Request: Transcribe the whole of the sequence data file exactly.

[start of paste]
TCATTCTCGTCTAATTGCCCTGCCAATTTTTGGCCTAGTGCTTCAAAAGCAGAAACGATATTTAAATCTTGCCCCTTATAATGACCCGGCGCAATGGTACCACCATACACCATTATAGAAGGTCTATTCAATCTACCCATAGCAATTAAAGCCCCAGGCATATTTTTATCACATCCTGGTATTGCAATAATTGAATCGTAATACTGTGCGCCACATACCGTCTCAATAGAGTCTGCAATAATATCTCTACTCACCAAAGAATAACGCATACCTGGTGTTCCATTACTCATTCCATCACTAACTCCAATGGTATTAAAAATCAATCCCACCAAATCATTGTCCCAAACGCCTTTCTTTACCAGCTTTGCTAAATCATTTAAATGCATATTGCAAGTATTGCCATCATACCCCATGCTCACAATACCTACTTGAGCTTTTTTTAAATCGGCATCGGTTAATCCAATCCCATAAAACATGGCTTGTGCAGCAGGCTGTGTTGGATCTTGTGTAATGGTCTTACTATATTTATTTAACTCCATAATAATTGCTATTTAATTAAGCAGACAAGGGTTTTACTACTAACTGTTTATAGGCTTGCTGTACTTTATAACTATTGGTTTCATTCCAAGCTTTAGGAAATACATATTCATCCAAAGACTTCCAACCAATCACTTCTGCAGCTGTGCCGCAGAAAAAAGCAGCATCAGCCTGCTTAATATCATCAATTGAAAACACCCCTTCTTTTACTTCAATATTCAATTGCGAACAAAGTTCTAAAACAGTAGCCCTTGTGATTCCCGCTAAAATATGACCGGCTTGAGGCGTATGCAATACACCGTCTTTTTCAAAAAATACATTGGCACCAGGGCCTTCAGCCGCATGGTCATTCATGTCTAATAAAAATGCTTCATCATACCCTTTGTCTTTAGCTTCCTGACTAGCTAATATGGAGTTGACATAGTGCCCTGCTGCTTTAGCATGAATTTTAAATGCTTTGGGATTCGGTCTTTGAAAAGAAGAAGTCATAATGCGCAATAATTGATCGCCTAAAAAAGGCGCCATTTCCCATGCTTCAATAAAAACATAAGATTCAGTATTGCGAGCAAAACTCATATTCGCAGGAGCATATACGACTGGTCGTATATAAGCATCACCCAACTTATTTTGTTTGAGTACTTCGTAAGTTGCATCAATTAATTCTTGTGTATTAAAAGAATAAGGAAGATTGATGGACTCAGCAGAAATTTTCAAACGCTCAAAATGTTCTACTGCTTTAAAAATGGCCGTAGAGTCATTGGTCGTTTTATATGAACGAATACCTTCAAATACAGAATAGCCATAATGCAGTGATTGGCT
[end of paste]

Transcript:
TCATTCTCGTCTAATTGCCCTGCCAATTTTTGGCCTAGTGCTTCAAAAGCAGAAACGATATTTAAATCTTGCCCCTTATAATGACCCGGCGCAATGGTACCACCATACACCATTATAGAAGGTCTATTCAATCTACCCATAGCAATTAAAGCCCCAGGCATATTTTTATCACATCCTGGTATTGCAATAATTGAATCGTAATACTGTGCGCCACATACCGTCTCAATAGAGTCTGCAATAATATCTCTACTCACCAAAGAATAACGCATACCTGGTGTTCCATTACTCATTCCATCACTAACTCCAATGGTATTAAAAATCAATCCCACCAAATCATTGTCCCAAACGCCTTTCTTTACCAGCTTTGCTAAATCATTTAAATGCATATTGCAAGTATTGCCATCATACCCCATGCTCACAATACCTACTTGAGCTTTTTTTAAATCGGCATCGGTTAATCCAATCCCATAAAACATGGCTTGTGCAGCAGGCTGTGTTGGATCTTGTGTAATGGTCTTACTATATTTATTTAACTCCATAATAATTGCTATTTAATTAAGCAGACAAGGGTTTTACTACTAACTGTTTATAGGCTTGCTGTACTTTATAACTATTGGTTTCATTCCAAGCTTTAGGAAATACATATTCATCCAAAGACTTCCAACCAATCACTTCTGCAGCTGTGCCGCAGAAAAAAGCAGCATCAGCCTGCTTAATATCATCAATTGAAAACACCCCTTCTTTTACTTCAATATTCAATTGCGAACAAAGTTCTAAAACAGTAGCCCTTGTGATTCCCGCTAAAATATGACCGGCTTGAGGCGTATGCAATACACCGTCTTTTTCAAAAAATACATTGGCACCAGGGCCTTCAGCCGCATGGTCATTCATGTCTAATAAAAATGCTTCATCATACCCTTTGTCTTTAGCTTCCTGACTAGCTAATATGGAGTTGACATAGTGCCCTGCTGCTTTAGCATGAATTTTAAATGCTTTGGGATTCGGTCTTTGAAAAGAAGAAGTCATAATGCGCAATAATTGATCGCCTAAAAAAGGCGCCATTTCCCATGCTTCAATAAAAACATAAGATTCAGTATTGCGAGCAAAACTCATATTCGCAGGAGCATATACGACTGGTCGTATATAAGCATCACCCAACTTATTTTGTTTGAGTACTTCGTAAGTTGCATCAATTAATTCTTGTGTATTAAAAGAATAAGGAAGATTGATGGACTCAGCAGAAATTTTCAAACGCTCAAAATGTTCTACTGCTTTAAAAATGGCCGTAGAGTCATTGGTCGTTTTATATGAACGAATACCTTCAAATACAGAATAGCCATAATGCAGTGATTGGCT